Want to boost your retirement income by 40%? Check your super fund’s performance

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Bigger investment returns, coupled with smaller fees, is a winning combo. Source: Getty

At the risk of stating the bleeding obvious, your superannuation fund’s investment performance matters

So why state it? Because Productivity Commission research released in May found that millions of Aussies have their retirement nest egg languishing in the 25 percent of funds that consistently underperform their peers, with fees and insurance premiums further eating away the sub-par returns achieved by the funds’ investment managers. The members of such funds see their retirement incomes reduced by as much as 40 percent as a result, the commission found.

With such a high personal price to pay for sticking with an underperformer, why don’t more people dump their dismal fund, then? Because, the commission says, its just too confusing, with too many super product options (40,000 and counting) and information that workers just don’t understand. 

And yet, checking whether your savings are in one of these underperforming funds is relatively simple.

Every super fund issues its members with an annual statement that sets out their balance, a summary of the fund’s benefits (such as insurances) and the investment return achieved by the fund over a 12-month period. You can compare the results on your statement with the returns achieved by other funds by looking at a comparison site such as Canstar, or by checking individual funds’ returns that are published on their websites.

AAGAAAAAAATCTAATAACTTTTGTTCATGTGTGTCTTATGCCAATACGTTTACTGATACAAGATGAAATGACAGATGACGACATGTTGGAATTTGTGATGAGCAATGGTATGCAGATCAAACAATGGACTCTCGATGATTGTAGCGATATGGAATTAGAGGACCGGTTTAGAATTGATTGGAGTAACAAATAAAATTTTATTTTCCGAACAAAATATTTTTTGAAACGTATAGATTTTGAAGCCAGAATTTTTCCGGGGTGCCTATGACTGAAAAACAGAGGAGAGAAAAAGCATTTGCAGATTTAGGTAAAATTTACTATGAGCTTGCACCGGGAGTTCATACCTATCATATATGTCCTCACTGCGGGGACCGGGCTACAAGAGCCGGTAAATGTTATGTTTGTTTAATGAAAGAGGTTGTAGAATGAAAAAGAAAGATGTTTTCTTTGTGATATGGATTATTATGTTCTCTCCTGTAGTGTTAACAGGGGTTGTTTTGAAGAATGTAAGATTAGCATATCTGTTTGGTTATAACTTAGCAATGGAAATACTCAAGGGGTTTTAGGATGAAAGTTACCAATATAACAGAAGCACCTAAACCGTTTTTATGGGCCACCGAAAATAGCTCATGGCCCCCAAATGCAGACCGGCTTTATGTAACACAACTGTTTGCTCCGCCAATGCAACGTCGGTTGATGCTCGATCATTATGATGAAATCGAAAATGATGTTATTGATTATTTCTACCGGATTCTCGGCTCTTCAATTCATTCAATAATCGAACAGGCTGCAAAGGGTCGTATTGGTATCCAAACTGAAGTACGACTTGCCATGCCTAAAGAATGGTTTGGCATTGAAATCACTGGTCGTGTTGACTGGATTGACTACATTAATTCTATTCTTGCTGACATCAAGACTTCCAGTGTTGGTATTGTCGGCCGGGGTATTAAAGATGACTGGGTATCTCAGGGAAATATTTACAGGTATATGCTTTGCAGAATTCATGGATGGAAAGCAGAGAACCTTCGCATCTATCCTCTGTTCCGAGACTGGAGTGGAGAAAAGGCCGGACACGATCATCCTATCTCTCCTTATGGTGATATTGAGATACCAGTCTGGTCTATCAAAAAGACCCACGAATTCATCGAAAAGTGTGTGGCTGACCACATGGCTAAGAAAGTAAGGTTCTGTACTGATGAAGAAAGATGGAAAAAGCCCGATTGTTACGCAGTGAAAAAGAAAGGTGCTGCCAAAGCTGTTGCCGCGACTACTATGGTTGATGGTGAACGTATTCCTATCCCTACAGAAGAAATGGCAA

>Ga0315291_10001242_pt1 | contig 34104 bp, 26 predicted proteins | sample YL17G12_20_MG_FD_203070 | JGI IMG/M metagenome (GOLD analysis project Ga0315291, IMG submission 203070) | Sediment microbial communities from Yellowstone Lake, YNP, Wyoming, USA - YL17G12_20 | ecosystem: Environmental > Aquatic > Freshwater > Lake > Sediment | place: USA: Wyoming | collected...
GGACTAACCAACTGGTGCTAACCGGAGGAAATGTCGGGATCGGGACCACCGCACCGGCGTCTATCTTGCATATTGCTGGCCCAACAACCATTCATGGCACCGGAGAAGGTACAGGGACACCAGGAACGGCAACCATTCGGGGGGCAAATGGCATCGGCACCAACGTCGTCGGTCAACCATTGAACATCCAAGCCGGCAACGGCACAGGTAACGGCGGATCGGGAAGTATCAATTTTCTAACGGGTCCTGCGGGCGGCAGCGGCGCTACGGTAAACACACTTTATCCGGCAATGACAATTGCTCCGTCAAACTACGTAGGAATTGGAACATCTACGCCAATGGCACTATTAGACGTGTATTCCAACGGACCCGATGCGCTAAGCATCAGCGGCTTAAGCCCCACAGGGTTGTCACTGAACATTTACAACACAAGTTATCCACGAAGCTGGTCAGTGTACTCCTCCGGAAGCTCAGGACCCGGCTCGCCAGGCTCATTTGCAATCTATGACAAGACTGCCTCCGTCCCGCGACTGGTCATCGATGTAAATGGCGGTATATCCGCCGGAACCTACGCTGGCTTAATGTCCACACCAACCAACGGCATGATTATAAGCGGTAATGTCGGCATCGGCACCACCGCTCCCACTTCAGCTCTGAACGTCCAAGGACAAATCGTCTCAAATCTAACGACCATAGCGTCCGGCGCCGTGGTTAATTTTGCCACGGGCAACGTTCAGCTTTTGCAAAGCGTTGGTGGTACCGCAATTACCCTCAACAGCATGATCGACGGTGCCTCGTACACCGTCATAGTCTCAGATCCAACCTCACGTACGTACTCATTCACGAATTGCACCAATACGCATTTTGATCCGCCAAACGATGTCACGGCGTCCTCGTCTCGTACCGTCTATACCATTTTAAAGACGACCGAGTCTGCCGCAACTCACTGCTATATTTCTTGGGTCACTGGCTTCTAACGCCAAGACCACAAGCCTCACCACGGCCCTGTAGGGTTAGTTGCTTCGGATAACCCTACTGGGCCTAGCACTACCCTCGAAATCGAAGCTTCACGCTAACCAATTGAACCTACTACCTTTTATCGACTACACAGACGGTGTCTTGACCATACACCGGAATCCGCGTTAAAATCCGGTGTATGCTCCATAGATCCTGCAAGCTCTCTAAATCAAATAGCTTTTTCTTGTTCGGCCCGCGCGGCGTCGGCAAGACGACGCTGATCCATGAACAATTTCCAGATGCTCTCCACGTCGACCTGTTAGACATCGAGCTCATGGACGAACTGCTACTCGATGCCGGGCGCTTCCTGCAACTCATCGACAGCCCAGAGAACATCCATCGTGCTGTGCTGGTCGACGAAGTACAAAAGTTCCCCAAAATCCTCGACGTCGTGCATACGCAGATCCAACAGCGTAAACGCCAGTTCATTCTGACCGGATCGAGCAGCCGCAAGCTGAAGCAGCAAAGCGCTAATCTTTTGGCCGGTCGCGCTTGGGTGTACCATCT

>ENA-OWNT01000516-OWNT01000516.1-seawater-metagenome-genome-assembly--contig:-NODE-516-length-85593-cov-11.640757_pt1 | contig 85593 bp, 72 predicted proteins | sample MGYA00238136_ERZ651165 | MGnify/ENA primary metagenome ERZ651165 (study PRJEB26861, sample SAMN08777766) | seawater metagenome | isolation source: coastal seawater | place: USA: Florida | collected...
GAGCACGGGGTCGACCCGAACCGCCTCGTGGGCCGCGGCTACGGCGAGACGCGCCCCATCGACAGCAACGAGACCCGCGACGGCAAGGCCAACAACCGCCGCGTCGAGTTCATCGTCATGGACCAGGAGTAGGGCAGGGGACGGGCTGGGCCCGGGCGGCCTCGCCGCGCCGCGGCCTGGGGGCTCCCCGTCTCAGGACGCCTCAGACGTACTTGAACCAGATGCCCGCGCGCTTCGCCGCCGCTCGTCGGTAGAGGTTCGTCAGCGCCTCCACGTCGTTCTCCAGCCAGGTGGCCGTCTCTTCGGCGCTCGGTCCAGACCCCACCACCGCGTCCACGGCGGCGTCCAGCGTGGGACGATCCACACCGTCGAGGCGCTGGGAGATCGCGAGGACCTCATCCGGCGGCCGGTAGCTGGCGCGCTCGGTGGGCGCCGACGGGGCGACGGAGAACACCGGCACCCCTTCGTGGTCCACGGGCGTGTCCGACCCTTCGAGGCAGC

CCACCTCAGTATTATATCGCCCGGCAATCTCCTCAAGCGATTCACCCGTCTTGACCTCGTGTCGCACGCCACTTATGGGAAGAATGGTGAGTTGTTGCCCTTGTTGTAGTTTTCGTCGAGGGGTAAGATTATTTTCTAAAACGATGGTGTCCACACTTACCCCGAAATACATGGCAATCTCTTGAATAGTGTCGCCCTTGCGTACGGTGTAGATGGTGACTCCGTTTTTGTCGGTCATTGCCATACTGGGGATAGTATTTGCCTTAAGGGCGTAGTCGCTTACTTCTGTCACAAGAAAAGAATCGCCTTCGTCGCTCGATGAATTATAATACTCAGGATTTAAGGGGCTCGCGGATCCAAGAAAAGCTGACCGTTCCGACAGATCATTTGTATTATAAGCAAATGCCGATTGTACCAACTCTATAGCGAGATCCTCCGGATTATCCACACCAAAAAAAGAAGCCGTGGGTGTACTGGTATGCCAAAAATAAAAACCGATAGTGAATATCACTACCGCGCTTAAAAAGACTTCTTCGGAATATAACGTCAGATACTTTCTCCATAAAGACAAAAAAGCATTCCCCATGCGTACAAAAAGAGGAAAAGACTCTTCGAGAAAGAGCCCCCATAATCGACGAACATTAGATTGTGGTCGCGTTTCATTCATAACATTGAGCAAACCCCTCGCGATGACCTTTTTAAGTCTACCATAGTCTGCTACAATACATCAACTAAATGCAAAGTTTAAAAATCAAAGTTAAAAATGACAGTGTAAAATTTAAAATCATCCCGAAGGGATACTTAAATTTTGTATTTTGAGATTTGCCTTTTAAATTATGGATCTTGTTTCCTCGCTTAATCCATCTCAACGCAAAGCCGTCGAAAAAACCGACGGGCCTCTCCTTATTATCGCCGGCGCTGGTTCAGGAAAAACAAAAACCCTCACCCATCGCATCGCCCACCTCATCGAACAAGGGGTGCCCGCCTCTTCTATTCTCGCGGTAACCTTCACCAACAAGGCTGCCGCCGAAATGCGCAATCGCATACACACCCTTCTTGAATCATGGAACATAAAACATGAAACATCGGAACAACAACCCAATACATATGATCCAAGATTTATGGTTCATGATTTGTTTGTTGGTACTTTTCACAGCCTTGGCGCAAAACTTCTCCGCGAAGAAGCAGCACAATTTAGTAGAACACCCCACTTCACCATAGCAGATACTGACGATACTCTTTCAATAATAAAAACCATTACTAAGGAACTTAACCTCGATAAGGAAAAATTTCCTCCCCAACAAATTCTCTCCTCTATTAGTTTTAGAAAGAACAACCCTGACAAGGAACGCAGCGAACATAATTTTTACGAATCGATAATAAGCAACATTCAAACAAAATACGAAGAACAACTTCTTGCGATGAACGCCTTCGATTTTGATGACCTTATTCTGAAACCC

There are also two well-known super research consultancies – Chant West and SuperRatings – that publish regular updates on super fund performance, as well as issuing broader ratings that take into account funds; fees and benefits as well as investment returns.

When considering fund investment performance, however, there are a few things to keep in mind:

  1. Every fund will have better years and worse years so judging your fund on the basis of a single year isn’t particularly useful. Instead, look at its performance over five years and, if looking further back, don’t forget that 10-year returns are still feeling the tail end of the global financial crisis. 
  2. The return you receive may not match the returns that comparison sites or performance charts show for your fund provider. That’s because the performance charts usually report the performance of a particular type of fund – almost always either a growth or a balanced fund – that you may not be invested in, or you may have selected some specific investment options that impact your returns.
  3. Also, make sure you understand the formula a comparison site has used to come up with the investment returns it cites, because some sites show returns after certain fees and other costs, while others report a gross return figure. If possible, compare your net return against other net returns for the most accurate representation of what you’re actually receiving.
  4. When comparing your fund’s performance against that of other funds, make sure you’re comparing like-for-like not only in terms of the assets the funds are invested in but also the period being measured (calendar year or financial year, for example). 
  5. The Australian Securities and Investments Commission’s MoneySmart site has a handy little super comparison worksheet (at the bottom of this webpage)  you can download that will help you dig through any extraneous information to nail down the actual performance you’re receiving.

Do you regularly monitor your super fund’s performance? Have you switched to a better-performing fund?

Important information: The information provided on this website is of a general nature and for information purposes only. It does not take into account your objectives, financial situation or needs. It is not financial product advice and must not be relied upon as such. Before making any financial decision you should determine whether the information is appropriate in terms of your particular circumstances and seek advice from an independent licensed financial services professional.

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